From Russia with love
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    Exclamation From Russia with love

    MARINE CORPS BASE CAMP LEJEUNE, N.C. —Some may argue that there is a subtle but genuine difference between a traveler and a tourist. The tourist journeys for entertainment, while the traveler seeks fulfillment.The tourist is passive in his or her learning of new places and cultures; they hire tour guides to help them “sight-see” and expect interesting things to automatically happen to them. The traveler, on the other hand, is active in their search of unfamiliar civilizations, adventures and life-changing experiences. If these differences are true, then Ksenia Beasley, French language instructor with U.S. Marine Corps Forces, Special Operations Command Foreign Language Program, can best be described as a traveler.

    So far, Beasley, originally from Russia, has been an exchange student in Finland, an intern in Switzerland, a language student in France, and a traveler to Italy, Croatia, the Dominican Republic, Slovenia and now the United States.

    “I love traveling,” said the 27-year old Beasley. “I especially appreciate international travel and learning about different cultures.”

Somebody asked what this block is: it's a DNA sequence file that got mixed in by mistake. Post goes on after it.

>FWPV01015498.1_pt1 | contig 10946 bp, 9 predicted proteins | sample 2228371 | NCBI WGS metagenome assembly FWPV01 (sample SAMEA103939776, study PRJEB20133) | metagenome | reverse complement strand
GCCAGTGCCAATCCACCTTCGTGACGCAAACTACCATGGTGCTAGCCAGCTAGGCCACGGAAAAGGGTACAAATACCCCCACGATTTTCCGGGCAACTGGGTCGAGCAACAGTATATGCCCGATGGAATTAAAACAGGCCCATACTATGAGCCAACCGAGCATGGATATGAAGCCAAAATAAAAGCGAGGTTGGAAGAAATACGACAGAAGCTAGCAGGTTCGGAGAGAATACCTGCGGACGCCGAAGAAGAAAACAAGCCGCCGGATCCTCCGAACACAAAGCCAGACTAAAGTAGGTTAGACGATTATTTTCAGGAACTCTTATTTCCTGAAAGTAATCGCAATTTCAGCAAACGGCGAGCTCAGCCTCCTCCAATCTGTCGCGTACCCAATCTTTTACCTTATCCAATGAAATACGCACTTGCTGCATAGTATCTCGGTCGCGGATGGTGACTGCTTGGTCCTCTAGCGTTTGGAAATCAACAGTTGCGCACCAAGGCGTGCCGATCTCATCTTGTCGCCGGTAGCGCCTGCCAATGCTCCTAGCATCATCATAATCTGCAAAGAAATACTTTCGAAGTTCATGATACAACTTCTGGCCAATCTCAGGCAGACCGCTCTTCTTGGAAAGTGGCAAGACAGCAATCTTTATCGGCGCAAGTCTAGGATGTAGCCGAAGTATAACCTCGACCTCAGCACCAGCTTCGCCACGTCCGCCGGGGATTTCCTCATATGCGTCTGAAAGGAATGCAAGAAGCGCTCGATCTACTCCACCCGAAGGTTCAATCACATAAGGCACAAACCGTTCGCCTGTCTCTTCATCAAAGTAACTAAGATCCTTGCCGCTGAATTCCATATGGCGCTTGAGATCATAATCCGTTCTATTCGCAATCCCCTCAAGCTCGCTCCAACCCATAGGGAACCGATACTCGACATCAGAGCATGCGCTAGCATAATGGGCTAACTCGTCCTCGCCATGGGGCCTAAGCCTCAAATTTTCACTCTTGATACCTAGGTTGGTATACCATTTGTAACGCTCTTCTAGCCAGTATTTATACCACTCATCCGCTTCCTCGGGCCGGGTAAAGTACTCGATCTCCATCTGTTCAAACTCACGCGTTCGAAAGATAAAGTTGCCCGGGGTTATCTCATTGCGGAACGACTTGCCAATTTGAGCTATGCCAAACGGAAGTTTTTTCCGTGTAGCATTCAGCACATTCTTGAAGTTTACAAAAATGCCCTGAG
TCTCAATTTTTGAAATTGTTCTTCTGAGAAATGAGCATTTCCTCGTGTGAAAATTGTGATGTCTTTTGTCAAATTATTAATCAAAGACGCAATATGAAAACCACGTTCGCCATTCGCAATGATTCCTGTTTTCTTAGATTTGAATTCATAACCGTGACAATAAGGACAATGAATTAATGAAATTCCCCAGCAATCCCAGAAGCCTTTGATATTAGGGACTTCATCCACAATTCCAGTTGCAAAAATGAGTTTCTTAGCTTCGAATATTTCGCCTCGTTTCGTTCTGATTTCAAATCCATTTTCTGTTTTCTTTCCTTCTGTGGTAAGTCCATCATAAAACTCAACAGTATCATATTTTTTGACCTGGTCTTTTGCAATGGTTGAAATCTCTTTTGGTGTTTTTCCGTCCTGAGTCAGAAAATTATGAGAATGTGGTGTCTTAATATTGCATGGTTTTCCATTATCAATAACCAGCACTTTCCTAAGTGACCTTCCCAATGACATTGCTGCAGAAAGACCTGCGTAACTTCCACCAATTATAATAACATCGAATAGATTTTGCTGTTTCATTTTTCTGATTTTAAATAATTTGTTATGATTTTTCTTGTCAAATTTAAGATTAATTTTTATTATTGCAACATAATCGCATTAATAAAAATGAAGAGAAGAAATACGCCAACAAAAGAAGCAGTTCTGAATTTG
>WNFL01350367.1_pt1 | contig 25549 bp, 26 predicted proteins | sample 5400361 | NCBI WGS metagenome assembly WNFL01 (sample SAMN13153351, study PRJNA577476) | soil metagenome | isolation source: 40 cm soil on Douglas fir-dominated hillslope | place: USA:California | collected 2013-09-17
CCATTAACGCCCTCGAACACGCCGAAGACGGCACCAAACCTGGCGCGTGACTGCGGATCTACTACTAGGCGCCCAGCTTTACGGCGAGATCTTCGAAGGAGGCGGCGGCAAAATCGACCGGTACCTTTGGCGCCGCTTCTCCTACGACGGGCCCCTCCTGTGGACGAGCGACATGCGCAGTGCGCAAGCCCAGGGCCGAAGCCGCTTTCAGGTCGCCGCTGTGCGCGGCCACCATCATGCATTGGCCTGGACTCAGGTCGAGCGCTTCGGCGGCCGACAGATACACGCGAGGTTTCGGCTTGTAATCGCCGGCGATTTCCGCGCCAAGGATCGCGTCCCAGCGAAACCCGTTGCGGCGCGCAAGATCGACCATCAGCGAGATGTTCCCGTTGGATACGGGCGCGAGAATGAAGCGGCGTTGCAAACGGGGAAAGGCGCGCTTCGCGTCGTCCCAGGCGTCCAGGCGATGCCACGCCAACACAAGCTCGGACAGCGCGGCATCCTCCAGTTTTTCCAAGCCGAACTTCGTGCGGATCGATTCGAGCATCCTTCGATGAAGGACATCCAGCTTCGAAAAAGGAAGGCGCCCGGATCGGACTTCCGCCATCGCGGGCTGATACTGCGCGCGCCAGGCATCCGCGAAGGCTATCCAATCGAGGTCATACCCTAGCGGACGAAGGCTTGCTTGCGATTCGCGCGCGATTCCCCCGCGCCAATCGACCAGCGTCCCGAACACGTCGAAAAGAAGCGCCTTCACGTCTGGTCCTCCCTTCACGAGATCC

Beasley was born June, 1981in the city of Yoshkar-Ola, Russia, which is the capital of the Mari El Republic. She was given the name “Ksenia” which, appropriately, is the Greek word for wanderer or foreigner.

    She moved to the United States at the age of 24 when her mother married a U.S. Army National Guard service member and moved the family to Jacksonville, N.C.

    “I was very excited about coming to the U.S.,” said Beasley. “I saw this as another opportunity to learn about a different culture. I had many friends back home who had traveled to the U.S. and they told me stories, but I wanted to see it with my own eyes.”

    Beasley recalls her experiences upon exiting the plane and breathing the U.S. air for the first time.

    “When I got over here, the first thing I noticed about this country was how warm it was,” said Beasley. “In fact, the first thing I said when I got here was that it feels like a jungle because it was so humid and I was used to the cold temperatures of Russia. However, I’ve come to really love the weather over here. I love the ocean and the beaches.”